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Induced abortion

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photo Induced abortion: FOR

Induced abortion: FOR

I support women's right for induced abortion.
Induced abortion: AGAINST

Induced abortion: AGAINST

I do not support women's right for induced abortion.

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ENG: Abortion is the termination of pregnancy by the removal or expulsion from the uterus of a fetus or embryo prior to viability. An abortion can occur spontaneously, in which case it is usually called a miscarriage, or it can be purposely induced. The term abortion most commonly refers to the induced abortion of a human pregnancy. Abortion, when induced in the developed world in accordance with local law, is among the safest procedures in medicine. However, unsafe abortions result in approximately 70,000 maternal deaths and 5 million hospital admissions per year globally. An estimated 44 million abortions are performed globally each year, with slightly under half of those performed unsafely. The incidence of abortion has stabilized in recent years, having previously spent decades ...
for33against   I clearly support the induced abortion. No reason to hesitate. For instance, because it... (if I wanted to write why, I wrote it here), positive
for33against   I am strongly opposed the induced abortion. I do not support it. For instance, because it... (if I wanted to write why, I wrote it here), negative
Current preference ratio
for Induced abortion: FOR

Ireland Poll Shows Majority Want Pro-Life Laws on Abortion

A new poll in Ireland about the subject of abortion shows a majority want strong pro-life protections for unborn children protecting them from abortions. The Pro Life Campaign recently commissioned Millward Brown to carry out opinion poll research on various pro-life issues including current medical practice on the treatment of women in pregnancy. The poll was conducted from January 16-23 with a nationally representative sample of 970 people via in-person interviews. The findings show a high level of support for current medical practice in Ireland. by Steven Ertelt Read more: ...

NARAL Denies Abortion Increases Pre-Term Birth Risk for Wome

A new sex education curriculum in North Carolina has NARAL Pro-Choice America up in arms. A bill has been proposed to establish a new curriculum for sex education classes in North Carolina schools. S132, which can be found here, sets guidelines for teachers. Along with requiring students to learn about first aid, nutrition, and drug abuse prevention, the bill requires that students be told that having an abortion can increase the risk of pre-term birth in a subsequent pregnancy. NARAL has mobilized its supporters to oppose allowing student to hear about this risk, denying that it ...

Fight over abortion rights returns to Legislature

After his success in passing a 2011 law requiring women to undergo ultrasounds before an abortion, Republican Sen. Dan Patrick of Houston is once again pushing legislation to regulate the procedure — this time spelling out how doctors should dispense medications used to induce abortions. Patrick says his proposal, Senate Bill 97, simply requires doctors to follow federal guidelines for use of the drugs, thus ensuring women’s safety. But critics say the bill is counter to best medical practices and intrudes on the doctor-patient relationship. The bill was the subject of a public ...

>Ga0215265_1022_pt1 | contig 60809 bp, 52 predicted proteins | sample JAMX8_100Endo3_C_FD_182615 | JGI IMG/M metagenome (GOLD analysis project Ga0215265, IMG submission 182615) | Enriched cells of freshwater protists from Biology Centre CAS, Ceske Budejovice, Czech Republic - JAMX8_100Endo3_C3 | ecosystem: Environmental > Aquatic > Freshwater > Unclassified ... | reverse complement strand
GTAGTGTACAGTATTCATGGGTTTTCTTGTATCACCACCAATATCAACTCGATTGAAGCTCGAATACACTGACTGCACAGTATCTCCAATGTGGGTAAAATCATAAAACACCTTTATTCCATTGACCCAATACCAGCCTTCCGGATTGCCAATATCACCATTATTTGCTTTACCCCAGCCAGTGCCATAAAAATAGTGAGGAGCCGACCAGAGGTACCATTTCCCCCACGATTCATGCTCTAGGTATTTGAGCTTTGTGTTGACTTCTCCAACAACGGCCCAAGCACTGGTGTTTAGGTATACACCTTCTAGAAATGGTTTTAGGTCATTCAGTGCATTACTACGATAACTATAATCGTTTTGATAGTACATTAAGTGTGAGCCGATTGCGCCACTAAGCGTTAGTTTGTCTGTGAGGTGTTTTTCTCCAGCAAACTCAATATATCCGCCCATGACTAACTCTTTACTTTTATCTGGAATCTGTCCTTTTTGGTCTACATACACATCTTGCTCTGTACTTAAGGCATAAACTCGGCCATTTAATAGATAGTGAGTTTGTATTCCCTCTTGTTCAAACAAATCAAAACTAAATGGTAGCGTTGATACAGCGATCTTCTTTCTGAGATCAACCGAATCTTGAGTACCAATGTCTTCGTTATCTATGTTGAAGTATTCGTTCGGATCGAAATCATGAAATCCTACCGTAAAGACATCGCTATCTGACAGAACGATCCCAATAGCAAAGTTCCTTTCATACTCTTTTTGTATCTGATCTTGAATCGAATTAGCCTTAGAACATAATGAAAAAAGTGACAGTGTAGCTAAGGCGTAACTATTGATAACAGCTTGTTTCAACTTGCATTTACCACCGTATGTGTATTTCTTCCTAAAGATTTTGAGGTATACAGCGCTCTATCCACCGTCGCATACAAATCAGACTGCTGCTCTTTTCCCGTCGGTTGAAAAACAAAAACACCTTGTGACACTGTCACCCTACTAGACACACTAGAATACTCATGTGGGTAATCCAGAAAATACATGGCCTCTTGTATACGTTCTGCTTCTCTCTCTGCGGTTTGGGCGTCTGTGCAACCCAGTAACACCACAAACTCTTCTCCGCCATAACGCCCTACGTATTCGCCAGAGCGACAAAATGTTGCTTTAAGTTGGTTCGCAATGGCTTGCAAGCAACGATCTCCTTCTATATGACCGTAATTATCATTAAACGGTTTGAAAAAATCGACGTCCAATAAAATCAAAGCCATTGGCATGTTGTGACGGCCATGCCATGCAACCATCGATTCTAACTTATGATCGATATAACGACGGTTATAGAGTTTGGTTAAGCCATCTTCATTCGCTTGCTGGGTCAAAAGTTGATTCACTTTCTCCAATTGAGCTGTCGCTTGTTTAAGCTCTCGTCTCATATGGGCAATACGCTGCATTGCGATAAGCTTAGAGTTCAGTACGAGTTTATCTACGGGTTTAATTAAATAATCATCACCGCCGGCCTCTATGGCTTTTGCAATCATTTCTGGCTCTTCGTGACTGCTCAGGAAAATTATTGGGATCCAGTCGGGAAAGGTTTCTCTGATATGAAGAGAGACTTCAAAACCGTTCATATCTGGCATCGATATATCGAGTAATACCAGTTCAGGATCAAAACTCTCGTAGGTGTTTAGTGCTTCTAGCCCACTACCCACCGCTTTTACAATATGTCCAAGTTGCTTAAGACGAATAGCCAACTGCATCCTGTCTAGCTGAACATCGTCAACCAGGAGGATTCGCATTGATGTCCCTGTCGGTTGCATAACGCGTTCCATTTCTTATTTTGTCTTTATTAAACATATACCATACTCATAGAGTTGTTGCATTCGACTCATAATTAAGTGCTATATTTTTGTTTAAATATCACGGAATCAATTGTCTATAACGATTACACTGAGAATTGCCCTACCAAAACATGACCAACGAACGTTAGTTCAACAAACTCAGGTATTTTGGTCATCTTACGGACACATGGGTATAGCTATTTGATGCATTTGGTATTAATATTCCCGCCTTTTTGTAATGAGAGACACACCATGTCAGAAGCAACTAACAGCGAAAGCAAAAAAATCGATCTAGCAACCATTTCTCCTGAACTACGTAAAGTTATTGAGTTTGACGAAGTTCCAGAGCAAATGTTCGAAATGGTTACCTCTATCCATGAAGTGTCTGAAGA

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British women, please rally to support decriminalisation of abortion | Letters
In Poland mass protests have forced the government to drop plans to tighten its already draconian abortion laws. Yet here in Britain most people are unaware that women still live under the threat of being sentenced to life imprisonment if they end their own pregnancies by buying pills on the internet. Doctors also face harsh penalties if they do not fill in the correct forms before terminating a pregnancy.Back in 1967 our law was changed to allow the legal ending of pregnancies if certain conditions were met. Otherwise the 1861 Offences Against the Person Act remained in place; and so it still is today – nearly half a century later. Continue reading...
Down’s syndrome and the threat of eugenics | Letters
Neither in Sally Phillips’ film, A World Without Down’s Syndrome, nor in your review by Julia Raeside (Last night’s TV: A documentary straight from the heart – and that’s the problem, 6 October) was there any reference to “eugenics”. Yet possibly still within living memory proponents of eugenics in America (and elsewhere) were advocating selective breeding to determine the future of society. It is worth noting that such ideas were grounded in the work of Francis Galton, who was a powerful influence on Cyril Burt, who in turn later developed the 11-plus exams. (His influence might be resurrected in the tests used to determine who is most fit for the new grammar schools we’re promised.)Sally Phillips’ programme does, therefore, offer a timely reminder of the dangers of embarking on a determinist view of society and the risk that selective breeding is acceptable. As Phillips reported, there is a lot of pressure to avoid a potential “burden” as an outcome of the wrong

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